Chinese scientists have engineered drug-delivering contact lenses that change colour to report exactly how much medicine has been released to the eye.
The research was conducted by a team from China Pharmaceutical University and the State Key Laboratory of Bioelectronics at Southeast University. They believe their work will help eye doctors accurately treat eye diseases with drugs.
Due to improved drug residence time and bioavailability, contact lenses have emerged as a potential alternative to delivering drugs directly to the eye. However, monitoring drug release in real time has been a challenge for ophthalmologists.
The major drawbacks of eye drops have been well-documented in previous studies, including the fact that often fewer than 5% of drugs end up being absorbed via this method. Much of it also ends up in the bloodstream instead of the eye, causing side effects.
However, the six-strong Chinese research group believes it may have at least partly overcome these issues by engineering a fabricated contact lens for sustained release of the drug timolol – used to treat increased eye pressure in ocular hypertension and glaucoma.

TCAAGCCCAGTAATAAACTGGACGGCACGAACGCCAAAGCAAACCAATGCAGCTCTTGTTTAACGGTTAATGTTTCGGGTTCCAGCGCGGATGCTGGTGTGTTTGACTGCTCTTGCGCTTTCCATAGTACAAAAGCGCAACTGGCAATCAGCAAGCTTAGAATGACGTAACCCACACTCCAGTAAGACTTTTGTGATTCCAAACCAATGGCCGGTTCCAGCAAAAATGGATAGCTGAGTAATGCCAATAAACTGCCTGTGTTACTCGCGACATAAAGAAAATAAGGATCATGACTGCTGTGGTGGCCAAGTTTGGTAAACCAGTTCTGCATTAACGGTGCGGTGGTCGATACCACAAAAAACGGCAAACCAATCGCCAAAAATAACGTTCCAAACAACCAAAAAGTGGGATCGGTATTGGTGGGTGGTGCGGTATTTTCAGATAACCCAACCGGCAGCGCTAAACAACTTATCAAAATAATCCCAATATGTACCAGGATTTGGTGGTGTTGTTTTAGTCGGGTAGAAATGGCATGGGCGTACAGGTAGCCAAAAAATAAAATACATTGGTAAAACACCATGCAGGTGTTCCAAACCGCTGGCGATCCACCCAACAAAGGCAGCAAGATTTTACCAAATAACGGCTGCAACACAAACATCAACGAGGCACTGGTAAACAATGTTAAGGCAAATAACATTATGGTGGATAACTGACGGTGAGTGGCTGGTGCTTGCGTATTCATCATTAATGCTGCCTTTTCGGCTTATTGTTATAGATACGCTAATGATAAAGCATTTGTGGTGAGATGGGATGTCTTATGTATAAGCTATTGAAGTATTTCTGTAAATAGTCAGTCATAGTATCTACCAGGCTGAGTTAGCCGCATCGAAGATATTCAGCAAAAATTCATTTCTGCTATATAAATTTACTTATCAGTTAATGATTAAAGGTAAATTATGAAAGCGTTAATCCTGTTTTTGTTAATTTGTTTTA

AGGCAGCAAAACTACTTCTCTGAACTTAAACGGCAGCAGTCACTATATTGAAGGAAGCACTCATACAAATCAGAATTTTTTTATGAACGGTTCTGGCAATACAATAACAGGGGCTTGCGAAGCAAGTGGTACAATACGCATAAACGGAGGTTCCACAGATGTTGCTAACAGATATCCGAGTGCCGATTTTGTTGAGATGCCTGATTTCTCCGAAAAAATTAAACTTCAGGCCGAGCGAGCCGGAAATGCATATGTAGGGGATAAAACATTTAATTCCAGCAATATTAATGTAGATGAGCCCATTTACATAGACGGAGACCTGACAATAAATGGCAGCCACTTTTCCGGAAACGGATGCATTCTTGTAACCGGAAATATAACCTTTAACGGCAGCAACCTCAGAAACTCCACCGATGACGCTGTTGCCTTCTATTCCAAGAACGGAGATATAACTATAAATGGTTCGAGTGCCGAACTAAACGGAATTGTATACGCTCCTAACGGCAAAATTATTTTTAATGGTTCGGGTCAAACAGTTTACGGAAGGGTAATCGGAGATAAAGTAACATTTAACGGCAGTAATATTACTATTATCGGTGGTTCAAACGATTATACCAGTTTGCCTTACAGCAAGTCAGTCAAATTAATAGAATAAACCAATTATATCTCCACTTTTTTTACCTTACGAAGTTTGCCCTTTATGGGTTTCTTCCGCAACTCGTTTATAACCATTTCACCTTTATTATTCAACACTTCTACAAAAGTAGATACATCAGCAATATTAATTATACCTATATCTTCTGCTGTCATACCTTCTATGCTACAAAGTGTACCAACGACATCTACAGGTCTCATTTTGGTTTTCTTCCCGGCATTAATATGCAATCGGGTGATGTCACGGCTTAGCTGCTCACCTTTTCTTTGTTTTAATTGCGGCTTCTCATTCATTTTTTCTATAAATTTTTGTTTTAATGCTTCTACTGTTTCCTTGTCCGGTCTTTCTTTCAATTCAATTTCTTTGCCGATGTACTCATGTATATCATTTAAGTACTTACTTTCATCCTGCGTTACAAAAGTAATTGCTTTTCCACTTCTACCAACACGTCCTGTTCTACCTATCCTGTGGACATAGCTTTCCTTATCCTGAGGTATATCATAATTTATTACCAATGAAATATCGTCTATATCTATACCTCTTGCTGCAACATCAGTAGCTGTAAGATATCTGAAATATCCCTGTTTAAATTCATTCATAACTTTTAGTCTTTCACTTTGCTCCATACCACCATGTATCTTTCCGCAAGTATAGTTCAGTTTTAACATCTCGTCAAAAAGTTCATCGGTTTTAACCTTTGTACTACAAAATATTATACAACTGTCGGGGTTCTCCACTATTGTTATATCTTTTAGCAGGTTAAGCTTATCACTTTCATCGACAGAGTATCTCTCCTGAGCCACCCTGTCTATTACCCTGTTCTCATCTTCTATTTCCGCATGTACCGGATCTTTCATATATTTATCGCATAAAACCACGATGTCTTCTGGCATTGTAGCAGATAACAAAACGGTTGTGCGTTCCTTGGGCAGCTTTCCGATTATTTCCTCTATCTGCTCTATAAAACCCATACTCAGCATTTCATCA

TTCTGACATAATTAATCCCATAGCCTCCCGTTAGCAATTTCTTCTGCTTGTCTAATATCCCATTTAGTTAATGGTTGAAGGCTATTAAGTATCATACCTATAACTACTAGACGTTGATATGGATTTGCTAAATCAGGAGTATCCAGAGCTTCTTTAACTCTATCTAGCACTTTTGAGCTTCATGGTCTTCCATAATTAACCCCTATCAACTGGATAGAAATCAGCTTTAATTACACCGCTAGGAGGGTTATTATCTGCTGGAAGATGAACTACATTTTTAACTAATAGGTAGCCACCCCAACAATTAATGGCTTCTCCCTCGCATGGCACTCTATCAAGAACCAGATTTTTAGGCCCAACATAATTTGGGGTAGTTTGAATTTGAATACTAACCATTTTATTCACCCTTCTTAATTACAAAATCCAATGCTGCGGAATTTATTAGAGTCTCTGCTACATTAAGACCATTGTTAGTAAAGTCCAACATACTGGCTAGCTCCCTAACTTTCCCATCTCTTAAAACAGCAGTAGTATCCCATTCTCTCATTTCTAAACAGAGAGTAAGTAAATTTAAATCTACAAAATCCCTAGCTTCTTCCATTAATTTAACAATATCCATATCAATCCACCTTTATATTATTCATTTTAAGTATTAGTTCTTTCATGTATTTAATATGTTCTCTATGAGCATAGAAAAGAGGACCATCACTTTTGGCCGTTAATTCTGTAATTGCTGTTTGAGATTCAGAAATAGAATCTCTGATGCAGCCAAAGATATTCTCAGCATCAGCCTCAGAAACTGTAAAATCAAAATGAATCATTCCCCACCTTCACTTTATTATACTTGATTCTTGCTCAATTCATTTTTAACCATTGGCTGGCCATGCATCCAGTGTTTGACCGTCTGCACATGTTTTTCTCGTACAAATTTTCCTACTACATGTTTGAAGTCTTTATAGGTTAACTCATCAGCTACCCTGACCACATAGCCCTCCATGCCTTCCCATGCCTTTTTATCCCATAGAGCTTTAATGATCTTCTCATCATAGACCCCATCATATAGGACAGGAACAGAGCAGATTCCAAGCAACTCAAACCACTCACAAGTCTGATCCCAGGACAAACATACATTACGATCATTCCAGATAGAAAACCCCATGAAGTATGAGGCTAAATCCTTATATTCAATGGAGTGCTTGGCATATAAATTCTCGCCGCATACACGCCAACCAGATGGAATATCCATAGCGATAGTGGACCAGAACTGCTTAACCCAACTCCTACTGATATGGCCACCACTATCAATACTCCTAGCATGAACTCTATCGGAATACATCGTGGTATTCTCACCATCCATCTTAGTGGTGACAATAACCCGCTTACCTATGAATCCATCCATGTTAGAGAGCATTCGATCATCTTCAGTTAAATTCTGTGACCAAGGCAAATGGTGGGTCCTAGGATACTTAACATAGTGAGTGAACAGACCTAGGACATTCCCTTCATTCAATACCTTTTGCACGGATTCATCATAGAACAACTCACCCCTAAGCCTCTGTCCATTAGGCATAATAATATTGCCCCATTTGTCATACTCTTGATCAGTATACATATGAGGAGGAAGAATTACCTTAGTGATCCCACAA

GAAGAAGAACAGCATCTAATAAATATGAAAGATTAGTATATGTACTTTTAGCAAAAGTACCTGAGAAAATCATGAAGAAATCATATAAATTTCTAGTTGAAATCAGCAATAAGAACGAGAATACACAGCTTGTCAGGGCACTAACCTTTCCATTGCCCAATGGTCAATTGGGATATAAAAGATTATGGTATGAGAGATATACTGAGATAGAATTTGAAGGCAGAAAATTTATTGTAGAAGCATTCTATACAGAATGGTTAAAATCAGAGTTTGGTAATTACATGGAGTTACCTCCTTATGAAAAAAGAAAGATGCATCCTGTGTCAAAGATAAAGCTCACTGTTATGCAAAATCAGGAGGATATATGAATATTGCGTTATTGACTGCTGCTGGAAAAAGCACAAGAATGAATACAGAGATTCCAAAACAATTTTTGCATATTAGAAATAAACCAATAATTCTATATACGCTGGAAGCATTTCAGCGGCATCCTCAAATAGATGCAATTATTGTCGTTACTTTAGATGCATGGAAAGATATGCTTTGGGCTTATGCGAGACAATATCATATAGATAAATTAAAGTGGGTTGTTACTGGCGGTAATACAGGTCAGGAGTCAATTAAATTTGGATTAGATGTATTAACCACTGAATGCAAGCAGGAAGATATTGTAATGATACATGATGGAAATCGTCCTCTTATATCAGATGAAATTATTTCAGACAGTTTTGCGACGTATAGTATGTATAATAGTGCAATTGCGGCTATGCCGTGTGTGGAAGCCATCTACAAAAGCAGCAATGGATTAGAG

The colour-sensitive contact lens uses molecular imprinting, a technique that creates molecular cavities in a polymer structure that match the size and shape of a specific compound, such as a medicine, according to Sci-News.
In lab experiments, the molecularly imprinted contact lenses were loaded with timolol, before the scientists exposed the lenses to a solution of artificial tears, which was used as a stand-in for the eye.
As the drug was released from the contact lenses, the architecture of the molecules near the drug changed, which also changed the colour in the iris area of the lenses. No dye was involved in the process, reducing possible side effects.
The researchers could see this shift with the naked eye and with a fibre optic spectrometer.
“The fascinating contact lens can be further used for controlling release of a large number of ophthalmic drugs and has high potential to be a new generation of functional contact lenses,” the researchers concluded.
Article appeared on INSIGHT